Fort Richardson National Cemetery is located on the Fort Richardson Military Reservation in Anchorage, Alaska. During World War II, 39 acres of Fort Richardson were set aside for use as a temporary burial site where deceased soldiers—regardless of nationality—could be laid to rest. Under the international program for the return of war dead, most of the soldiers interred at Fort Richardson were returned to their families. There were, however, some soldiers who remained buried at Fort Richardson either because the next of kin could not be found or their families requested that they remain interred in Alaska.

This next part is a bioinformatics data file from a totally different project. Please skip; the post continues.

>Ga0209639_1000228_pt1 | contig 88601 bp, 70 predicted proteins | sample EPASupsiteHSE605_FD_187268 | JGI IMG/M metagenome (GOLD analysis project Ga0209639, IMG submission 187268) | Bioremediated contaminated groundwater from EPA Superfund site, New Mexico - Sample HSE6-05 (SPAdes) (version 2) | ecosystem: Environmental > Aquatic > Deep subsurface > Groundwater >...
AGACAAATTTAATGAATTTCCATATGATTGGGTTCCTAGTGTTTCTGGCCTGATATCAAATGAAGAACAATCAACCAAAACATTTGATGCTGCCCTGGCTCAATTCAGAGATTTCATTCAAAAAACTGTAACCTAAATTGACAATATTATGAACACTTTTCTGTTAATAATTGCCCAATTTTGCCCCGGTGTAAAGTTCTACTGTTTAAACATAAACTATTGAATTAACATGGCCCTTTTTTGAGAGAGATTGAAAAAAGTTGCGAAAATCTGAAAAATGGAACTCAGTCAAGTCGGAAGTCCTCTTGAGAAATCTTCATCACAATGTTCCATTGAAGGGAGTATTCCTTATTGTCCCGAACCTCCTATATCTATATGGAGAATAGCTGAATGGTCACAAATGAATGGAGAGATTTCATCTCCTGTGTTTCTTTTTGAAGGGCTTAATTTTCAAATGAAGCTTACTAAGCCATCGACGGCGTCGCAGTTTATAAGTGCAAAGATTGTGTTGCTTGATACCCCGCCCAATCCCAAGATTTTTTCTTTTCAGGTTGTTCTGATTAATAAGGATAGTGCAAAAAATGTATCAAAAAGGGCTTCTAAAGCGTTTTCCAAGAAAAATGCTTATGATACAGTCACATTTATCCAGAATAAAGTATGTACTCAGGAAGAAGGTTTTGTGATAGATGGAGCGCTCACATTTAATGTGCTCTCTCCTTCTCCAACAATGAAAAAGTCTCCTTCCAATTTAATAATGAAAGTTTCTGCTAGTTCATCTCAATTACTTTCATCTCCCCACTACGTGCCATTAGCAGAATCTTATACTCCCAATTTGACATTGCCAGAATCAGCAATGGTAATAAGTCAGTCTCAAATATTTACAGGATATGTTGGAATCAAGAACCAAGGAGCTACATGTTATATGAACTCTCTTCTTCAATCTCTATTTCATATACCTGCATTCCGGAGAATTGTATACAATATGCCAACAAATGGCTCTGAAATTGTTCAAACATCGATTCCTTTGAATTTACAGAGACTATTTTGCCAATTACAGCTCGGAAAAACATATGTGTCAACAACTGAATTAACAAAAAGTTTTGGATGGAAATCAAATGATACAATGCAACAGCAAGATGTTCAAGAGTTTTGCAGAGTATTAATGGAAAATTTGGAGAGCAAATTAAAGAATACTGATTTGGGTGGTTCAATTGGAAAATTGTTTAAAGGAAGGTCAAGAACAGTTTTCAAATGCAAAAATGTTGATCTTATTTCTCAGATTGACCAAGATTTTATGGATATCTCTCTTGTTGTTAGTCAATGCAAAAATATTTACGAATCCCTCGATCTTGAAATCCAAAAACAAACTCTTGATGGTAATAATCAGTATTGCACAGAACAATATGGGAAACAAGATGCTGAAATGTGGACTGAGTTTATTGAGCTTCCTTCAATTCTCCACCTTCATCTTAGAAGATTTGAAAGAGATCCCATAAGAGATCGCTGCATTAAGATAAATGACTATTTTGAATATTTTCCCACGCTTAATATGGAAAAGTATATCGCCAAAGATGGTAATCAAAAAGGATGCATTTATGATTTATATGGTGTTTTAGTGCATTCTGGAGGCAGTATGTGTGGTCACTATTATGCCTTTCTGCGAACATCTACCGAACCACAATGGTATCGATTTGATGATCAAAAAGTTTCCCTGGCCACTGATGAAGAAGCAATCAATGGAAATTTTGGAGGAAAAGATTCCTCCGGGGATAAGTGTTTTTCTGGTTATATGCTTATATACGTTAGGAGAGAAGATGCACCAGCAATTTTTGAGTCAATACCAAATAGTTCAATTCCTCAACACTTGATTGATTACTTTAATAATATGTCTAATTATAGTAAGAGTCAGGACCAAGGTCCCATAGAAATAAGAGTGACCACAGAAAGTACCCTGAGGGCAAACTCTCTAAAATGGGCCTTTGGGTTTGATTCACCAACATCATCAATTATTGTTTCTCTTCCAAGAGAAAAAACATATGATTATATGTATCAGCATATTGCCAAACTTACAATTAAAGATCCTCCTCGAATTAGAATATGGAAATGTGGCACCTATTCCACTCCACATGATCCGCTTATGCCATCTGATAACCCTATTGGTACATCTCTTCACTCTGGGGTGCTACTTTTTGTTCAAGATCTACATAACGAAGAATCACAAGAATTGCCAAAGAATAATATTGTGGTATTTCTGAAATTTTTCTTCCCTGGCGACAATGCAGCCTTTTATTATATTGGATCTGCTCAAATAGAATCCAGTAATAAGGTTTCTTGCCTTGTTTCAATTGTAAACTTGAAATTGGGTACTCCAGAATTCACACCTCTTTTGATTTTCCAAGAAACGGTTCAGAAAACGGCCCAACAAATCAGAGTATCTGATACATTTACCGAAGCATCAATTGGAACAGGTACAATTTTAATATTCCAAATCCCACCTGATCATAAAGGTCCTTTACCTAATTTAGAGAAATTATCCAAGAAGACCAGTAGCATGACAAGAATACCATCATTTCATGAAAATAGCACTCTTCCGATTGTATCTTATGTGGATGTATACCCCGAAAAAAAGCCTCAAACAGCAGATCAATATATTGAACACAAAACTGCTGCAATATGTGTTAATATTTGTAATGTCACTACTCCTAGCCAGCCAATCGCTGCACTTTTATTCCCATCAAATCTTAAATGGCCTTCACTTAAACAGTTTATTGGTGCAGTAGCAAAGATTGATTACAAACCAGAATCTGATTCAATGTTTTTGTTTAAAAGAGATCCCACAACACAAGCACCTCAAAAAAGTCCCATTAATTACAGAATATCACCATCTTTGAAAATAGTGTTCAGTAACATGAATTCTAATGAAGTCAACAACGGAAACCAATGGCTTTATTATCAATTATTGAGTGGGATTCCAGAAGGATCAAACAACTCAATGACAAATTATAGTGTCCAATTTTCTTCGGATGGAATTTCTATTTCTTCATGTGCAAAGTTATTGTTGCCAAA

Perhaps the most famous resident of Fort Richardson National Cemetery was Kermit Roosevelt, son of the 26th U.S. President, Theodore Roosevelt. Kermit, who had held previous commissions in the Army, was assigned to Fort Richardson with a specific billet but worked hard to create a niche for himself. He often accompanied pilots on their missions over the Aleutian Islands and played an active role in recruiting the native Alaskan tribes to join a territorial militia. Roosevelt died at Fort Richardson June 3, 1943. His wife, Belle Roosevelt, advised then Chief of Staff General Dwight D. Eisenhower, that she wished for Kermit to be buried at the site. His father, she conveyed, had always said: “Where a tree falls, there let it lay.
By kjfitz @ 2005-07-16 22:03:37